Protecting Your Data: Google Executive Offers Tips

A growing number of companies have been targeted by hackers who hope to get customers’ personal data and credit card numbers. While we hope companies are doing all they can to prevent these kinds of incidents, we consumers can also take security precautions to protect ourselves. Recently, Mark Risher, Google’s spam and online abuse chief, offered his top tips:

Keep your software updated
When hackers discover new ways to steal data, gadget and software companies usually work quickly to release fixes for those vulnerabilities. But it’s up to us to install those updates on all of our devices — phones, laptops or televisions — or set it so that updates occur automatically.

Don’t fall for “phishing” scams
Phishing occurs when users are tricked into submitting login credentials on a fake website, only to have that information sent to hackers instead. Risher says these cons are becoming more difficult to spot as hackers often just copy the exact online page you’re used to seeing and put it in a social context that’s misleading. Before entering any login data, Risher advises that you closely examine the URL, which will often display an address that’s slightly different than the website it’s imitating. The same is true of email phishing scams; tricksters will often use an email address that looks legitimate but may be a character off from a company’s actual email address.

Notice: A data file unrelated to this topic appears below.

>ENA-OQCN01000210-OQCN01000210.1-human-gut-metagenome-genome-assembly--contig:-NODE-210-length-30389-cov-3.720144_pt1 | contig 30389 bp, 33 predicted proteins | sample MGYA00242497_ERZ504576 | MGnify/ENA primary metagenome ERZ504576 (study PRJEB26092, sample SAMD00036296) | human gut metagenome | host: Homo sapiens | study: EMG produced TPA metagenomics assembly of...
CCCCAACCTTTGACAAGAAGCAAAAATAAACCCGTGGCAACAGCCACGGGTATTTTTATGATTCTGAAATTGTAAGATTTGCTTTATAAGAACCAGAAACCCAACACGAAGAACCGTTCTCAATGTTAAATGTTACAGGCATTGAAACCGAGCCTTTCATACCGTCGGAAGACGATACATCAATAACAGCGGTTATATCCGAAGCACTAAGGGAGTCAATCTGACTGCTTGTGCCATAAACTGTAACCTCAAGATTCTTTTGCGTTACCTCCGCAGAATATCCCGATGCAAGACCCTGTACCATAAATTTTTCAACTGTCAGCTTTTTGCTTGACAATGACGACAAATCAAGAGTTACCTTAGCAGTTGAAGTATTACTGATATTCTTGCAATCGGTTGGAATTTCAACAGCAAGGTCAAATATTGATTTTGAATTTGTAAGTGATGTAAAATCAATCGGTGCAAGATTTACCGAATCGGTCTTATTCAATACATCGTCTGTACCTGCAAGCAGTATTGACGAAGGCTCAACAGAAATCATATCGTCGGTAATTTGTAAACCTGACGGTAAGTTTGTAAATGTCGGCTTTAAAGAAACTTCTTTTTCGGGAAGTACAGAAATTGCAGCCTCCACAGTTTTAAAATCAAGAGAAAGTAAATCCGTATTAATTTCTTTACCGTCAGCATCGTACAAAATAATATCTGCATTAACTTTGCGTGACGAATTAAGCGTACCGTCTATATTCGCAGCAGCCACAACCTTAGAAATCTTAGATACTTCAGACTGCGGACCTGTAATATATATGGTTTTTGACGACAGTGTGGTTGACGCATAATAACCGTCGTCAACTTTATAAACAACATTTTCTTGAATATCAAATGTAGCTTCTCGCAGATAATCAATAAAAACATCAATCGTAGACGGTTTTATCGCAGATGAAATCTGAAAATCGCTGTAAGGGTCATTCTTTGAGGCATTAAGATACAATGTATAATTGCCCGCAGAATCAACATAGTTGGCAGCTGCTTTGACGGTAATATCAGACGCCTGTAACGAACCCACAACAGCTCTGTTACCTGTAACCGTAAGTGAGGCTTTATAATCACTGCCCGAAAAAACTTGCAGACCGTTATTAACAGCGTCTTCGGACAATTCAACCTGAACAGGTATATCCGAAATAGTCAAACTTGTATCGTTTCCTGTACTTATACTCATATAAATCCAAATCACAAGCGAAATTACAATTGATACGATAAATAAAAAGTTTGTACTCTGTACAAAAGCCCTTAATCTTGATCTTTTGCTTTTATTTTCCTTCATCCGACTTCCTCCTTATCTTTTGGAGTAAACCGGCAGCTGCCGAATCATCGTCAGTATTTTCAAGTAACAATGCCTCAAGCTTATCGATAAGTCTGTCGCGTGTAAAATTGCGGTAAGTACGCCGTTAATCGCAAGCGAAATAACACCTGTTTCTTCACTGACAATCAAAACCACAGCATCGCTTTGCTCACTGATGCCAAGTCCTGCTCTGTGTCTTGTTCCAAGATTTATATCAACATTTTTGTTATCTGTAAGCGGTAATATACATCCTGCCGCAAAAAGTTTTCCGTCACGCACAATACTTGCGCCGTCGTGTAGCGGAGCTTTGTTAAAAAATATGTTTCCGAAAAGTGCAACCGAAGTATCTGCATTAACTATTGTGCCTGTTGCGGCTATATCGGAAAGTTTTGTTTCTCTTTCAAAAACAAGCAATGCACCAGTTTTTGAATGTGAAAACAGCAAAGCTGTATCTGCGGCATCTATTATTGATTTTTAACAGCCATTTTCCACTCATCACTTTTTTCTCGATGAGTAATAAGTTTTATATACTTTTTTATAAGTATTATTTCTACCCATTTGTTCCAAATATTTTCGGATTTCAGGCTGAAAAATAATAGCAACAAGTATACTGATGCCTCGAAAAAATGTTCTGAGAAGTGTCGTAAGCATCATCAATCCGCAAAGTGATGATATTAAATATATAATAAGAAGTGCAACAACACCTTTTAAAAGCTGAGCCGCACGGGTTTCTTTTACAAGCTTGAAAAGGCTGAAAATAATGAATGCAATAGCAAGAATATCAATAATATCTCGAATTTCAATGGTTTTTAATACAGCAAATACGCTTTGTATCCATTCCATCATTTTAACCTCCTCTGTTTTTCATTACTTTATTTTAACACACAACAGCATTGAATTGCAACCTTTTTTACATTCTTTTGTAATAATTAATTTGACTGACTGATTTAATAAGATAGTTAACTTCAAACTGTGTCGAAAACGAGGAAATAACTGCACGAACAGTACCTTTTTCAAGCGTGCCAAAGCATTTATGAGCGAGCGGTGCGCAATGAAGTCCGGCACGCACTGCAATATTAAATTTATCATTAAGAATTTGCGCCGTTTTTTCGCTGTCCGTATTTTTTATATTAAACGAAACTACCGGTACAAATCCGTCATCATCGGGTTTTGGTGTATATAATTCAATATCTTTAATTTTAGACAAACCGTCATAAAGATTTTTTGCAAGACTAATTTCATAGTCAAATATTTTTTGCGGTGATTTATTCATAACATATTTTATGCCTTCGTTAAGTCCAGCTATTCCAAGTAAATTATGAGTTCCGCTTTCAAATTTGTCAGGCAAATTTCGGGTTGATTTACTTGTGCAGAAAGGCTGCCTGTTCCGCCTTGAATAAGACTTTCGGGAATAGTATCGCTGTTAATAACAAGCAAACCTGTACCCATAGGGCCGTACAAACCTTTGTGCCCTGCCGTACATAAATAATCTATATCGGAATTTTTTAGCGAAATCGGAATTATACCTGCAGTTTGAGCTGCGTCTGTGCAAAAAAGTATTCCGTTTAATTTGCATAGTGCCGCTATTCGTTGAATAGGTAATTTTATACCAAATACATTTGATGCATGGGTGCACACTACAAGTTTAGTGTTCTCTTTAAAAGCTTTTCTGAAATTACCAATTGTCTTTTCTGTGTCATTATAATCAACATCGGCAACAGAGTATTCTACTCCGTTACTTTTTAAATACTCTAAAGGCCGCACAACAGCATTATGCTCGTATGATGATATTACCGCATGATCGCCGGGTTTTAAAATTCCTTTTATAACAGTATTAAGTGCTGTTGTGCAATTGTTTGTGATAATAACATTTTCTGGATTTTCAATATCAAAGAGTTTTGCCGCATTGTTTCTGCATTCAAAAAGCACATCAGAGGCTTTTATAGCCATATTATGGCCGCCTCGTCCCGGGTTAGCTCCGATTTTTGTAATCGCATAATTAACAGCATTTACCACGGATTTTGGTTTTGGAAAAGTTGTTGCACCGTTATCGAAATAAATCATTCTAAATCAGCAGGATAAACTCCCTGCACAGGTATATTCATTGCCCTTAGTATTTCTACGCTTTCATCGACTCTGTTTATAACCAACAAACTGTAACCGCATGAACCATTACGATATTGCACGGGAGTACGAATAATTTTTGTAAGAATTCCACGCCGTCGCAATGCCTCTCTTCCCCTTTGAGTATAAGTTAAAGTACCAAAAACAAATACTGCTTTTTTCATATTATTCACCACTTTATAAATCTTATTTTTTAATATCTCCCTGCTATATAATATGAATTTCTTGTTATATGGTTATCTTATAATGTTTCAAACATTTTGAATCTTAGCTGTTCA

Add recovery contact info to your accounts
If your account is compromised, companies will probably try to let you know. Add a phone number or an alternate email address so that companies have another way of verifying that the account is yours in case you’re prevented from logging in.

Don’t use the same password for multiple sites
This is a common issue because passwords are difficult to remember. Risher recommends using a password manager such as Last Pass or 1Password that will store passwords or even generate new unique passwords on your behalf each time you log in to a website.

Enable two-factor authentication
Two-factor authentication adds an extra layer of security to your accounts by requiring another code in addition to your memorized password. That code can be sent to your smartphone via a text message or generated by an app. So even if a hacker has your username and password, without your smartphone (and the code), he or she won’t be able to access your account.